Washington State

Seattle to Amazon: Don't Leave Me, Baby

The city's leaders try desperately to reset relations with the company while it searches for a new headquarters.


Amazon CEO Jeff Bezos
David Ryder/Polaris/Newscom

Cities hoping to host Amazon's second corporate headquarters have until Thursday to submit their bids. More than 50 jurisdictions have jumped at the opportunity already, promising increasingly extravagant incentives to the e-commerce company.

On Monday, New Jersey Gov. Chris Christie offered Amazon $7 billion in tax incentives to set up shop in the Garden State. Local officials in Georgia have offered to let the company incorporate its own city. Tuscon even sent Amazon's CEO a 21-foot cactus.

The only place not jumping for joy is the company's current hometown of Seattle, where politicians have reacted to the prospect of Amazon expanding elsewhere as if they were going through the phases of a bad break-up.

Local officials greeted Amazon's initial announcement with an "I'll never let you go" kind of rage. One councilmember, Kshama Sawant, reacted by yearning "to take these behemoths into democratic public ownership."

Some Seattle politicians are now expressing regret about such harsh words, and are promising to be a better partner to the company.

Last Friday, five out of nine Seattle City Councilmembers—along with a clutch of county and state officials—sent a letter to Amazon. To the extent that the company's decision to expand elsewhere was based on "feeling unwelcome in Seattle, or not being included in some of our regional decisions," they wrote, "we would like to hit the refresh button."

"Those of us who are signing onto this letter want you to know we have heard you," they added. "We also want you to stay with us and grow with us both in Seattle and with our sister cities across the state." To kickstart this new relationship, the politicians propose including Amazon in a series of taskforces targeting traffic, crime, and education.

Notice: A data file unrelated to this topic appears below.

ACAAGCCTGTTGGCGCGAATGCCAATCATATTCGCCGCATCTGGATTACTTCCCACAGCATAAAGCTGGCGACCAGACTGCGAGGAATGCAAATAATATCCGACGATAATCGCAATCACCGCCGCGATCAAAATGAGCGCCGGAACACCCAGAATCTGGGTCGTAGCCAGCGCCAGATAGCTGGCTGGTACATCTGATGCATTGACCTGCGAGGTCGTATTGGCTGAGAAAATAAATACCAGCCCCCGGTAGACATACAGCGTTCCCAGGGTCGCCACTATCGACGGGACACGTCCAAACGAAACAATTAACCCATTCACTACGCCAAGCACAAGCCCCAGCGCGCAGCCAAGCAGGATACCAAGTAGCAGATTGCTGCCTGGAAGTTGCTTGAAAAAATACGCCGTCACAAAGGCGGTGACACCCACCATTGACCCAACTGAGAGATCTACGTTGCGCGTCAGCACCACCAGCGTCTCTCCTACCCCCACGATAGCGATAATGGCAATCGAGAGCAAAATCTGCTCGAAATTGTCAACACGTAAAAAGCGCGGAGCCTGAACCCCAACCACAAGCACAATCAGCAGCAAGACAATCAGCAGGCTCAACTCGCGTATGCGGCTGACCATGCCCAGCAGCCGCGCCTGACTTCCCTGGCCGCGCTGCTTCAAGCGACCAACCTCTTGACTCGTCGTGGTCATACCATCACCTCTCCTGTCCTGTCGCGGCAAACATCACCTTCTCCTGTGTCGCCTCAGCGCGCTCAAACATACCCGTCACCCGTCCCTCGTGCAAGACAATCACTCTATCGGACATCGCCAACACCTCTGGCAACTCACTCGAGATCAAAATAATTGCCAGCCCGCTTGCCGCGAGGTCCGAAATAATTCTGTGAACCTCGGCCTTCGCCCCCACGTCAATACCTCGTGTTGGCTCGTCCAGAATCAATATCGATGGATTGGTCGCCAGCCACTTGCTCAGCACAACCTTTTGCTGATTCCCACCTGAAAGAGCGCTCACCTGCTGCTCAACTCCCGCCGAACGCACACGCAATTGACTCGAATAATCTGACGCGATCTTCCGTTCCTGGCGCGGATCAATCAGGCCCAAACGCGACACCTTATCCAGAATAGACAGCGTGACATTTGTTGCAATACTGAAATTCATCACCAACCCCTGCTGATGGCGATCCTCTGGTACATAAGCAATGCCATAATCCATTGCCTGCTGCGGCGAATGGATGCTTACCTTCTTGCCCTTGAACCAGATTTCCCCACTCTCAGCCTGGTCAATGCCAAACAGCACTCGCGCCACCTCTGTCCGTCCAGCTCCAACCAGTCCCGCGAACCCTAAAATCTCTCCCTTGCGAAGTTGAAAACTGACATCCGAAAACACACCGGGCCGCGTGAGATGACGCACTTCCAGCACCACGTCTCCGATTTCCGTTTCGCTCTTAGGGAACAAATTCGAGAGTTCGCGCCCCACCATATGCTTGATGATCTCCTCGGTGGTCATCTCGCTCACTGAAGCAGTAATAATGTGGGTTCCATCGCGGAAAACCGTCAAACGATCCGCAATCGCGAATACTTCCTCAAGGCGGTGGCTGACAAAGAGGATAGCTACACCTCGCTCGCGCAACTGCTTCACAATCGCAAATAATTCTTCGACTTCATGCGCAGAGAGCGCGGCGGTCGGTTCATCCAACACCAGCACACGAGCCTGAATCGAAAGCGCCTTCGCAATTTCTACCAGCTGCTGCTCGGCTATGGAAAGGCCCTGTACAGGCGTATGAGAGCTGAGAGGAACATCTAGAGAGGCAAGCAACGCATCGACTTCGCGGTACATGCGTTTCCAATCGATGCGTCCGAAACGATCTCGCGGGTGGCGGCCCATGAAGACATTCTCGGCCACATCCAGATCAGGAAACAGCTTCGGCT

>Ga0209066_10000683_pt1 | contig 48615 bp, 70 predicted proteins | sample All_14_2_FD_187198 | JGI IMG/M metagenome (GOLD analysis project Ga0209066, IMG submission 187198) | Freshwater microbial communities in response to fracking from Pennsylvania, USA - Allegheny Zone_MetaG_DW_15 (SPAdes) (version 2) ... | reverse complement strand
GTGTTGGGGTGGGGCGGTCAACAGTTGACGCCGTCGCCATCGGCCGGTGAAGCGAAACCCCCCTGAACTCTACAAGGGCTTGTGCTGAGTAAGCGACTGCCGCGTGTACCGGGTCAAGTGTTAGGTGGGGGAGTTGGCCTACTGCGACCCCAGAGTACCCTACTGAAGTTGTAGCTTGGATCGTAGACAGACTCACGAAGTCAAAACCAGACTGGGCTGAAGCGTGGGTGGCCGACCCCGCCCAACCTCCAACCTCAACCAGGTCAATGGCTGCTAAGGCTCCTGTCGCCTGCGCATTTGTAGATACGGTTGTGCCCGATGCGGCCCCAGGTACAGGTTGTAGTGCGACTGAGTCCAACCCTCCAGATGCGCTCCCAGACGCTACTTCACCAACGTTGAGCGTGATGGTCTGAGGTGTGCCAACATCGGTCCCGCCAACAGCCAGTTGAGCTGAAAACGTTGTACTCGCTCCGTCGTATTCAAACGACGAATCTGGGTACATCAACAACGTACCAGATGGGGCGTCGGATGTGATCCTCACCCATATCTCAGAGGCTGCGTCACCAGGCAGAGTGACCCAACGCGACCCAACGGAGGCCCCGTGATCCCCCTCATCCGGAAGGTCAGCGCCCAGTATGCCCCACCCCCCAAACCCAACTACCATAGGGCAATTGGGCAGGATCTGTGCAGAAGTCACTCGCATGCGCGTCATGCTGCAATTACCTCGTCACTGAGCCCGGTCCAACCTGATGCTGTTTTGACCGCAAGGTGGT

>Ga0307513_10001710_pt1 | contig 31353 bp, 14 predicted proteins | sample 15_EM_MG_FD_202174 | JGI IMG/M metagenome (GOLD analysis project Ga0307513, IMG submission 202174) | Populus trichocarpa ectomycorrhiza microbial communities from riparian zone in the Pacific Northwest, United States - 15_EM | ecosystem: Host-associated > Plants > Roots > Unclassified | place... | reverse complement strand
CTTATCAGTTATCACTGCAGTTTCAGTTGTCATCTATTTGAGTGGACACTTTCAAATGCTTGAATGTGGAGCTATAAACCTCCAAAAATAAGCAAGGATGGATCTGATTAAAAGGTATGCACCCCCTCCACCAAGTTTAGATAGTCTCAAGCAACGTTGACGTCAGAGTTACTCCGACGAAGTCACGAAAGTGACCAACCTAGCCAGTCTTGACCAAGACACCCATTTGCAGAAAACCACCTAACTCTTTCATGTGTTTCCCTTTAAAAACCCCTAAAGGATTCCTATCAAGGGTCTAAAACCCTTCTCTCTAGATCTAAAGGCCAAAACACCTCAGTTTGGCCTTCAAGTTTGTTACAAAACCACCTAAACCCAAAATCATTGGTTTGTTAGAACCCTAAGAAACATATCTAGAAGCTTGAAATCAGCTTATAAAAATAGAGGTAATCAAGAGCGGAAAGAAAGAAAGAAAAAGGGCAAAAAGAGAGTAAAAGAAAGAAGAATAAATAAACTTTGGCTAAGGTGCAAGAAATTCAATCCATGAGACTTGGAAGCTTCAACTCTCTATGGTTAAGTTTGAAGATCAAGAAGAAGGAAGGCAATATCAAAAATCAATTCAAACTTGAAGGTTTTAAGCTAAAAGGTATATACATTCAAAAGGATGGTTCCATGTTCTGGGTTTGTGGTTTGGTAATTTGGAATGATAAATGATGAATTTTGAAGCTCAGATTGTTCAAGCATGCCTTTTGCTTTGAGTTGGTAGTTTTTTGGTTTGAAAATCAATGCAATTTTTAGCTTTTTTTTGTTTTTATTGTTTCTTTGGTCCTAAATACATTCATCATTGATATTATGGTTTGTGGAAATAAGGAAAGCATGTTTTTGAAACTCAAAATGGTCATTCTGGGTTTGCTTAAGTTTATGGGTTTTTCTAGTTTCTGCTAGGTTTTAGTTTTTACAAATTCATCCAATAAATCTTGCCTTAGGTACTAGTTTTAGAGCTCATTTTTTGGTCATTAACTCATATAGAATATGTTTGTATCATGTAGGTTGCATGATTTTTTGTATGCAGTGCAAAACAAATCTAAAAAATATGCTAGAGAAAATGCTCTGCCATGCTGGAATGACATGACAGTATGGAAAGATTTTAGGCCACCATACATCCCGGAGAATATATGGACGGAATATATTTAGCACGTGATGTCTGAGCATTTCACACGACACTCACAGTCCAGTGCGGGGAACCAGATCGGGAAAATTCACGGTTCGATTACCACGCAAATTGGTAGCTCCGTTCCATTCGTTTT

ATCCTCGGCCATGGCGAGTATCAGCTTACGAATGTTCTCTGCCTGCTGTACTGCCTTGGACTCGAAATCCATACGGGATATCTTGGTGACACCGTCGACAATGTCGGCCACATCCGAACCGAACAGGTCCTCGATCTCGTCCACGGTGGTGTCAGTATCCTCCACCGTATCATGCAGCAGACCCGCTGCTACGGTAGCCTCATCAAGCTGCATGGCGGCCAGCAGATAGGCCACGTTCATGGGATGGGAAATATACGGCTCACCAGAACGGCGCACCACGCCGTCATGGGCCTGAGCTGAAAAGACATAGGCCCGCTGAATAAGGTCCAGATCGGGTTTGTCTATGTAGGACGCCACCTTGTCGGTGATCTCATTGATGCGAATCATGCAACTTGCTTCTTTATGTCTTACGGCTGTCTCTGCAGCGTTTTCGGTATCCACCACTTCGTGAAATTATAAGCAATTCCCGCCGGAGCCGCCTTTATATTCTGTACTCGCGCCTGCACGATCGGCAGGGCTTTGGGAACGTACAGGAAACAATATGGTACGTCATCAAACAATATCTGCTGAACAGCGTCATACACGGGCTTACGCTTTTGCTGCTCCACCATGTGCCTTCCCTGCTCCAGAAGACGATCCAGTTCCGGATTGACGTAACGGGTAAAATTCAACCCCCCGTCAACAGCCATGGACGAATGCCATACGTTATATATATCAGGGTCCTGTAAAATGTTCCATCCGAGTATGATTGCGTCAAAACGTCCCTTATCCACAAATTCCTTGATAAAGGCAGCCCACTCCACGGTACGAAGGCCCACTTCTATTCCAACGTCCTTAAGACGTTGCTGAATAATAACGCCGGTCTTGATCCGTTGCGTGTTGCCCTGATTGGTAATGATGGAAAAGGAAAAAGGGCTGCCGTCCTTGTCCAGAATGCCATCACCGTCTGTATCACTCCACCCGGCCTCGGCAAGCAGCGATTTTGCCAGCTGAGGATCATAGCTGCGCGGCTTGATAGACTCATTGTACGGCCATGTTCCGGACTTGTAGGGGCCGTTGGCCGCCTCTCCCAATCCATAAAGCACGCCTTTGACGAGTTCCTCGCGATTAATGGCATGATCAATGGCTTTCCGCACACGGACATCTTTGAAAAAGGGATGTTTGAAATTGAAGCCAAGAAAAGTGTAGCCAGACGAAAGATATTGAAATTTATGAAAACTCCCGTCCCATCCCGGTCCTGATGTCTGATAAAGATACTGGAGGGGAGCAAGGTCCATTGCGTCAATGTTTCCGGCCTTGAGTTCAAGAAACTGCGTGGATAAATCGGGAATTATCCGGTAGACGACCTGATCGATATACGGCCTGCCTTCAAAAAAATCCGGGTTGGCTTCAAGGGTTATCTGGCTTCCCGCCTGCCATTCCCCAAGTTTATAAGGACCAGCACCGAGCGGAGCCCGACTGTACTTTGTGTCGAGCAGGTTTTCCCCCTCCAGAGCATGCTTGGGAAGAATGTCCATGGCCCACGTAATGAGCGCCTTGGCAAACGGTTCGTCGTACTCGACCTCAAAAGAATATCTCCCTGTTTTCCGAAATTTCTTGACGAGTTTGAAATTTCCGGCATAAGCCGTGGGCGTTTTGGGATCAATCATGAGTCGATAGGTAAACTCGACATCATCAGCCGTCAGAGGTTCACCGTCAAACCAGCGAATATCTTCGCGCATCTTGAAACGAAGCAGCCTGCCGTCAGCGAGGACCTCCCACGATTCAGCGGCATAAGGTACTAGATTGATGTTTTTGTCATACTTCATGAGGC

This letter is no doubt heartfelt. But it also misses the point, says Erin Shannon of the Washington Policy Center. "There needs to be a much bigger reset button for that letter to have any meaning," Shannon tells Reason, adding that the "city's anti-business climate is playing very likely a strong role" in causing Amazon to look for greener pastures.

In 2014 the city passed one of the nation's first $15 an hour minimum wage laws. This was followed by onerous employee scheduling regulations, restrictions on running criminal background checks, and an infamous (and probably illegal) income tax. To draft this tax, Seattle hired John Burbank, director of the Economic Opportunity Institute, who once called Amazon a "sociopathic roommate" that the city was better off without.*

And these are just the policies that have passed. Also in the works is a so-called Amazon tax, which would levy a yearly $100-per-employee levy on large companies.

Amazon has tacitly acknowledged that policy factors are playing a role in its search for a home away from home. It lists "a stable and business friendly environment" as one of four key preferences for the site of its new headquarters. The company has also said it was looking for a good "cultural community fit" with "local government structure and elected officials eager and willing to work with the company", and it has encouraged bidding cities to include testimonials from other large companies.

The Seattle City Council's letter is remarkable in how little it seems to understand these concerns. Rather than offering to improve the city's business climate, officials are asking for Amazon's help in mitigating the problems its growth has supposedly caused.

For instance, the letter's section on the "gig economy" mostly bemoans the rise of contract workers in the tech sector, telling Amazon that "we would like to work with you, other employers, employees, and contract workers to establish new policies around fair work, schedules, and livable wages."

And this is coming from the city councilmembers that signed on to the letter. The signature of Seattle's interim mayor Tim Burgress is notably absent. Sawant, meanwhile, has called the letter "disingenuous and craven."

Needless to say, his confusing mix of hostile rhetoric and promises of greater cooperation is no way to change Amazon's mind about expanding its operations elsewhere—particularly given the sweetheart deals on offer from other cities.

Of course, those sweetheart deals are a bad idea too. Crony-capitalist giveaways are just as offensive to free market principles as Seattle's overregulation and taxation. If a city really wants to be a place that fosters companies as successful as Amazon, it should make its tax and regulatory burdens light for all comers.

CORRECTION: This article initially said that Economic Opportunity Institute Executive Director John Burbank drafted Seattle's 'Amazon Tax'.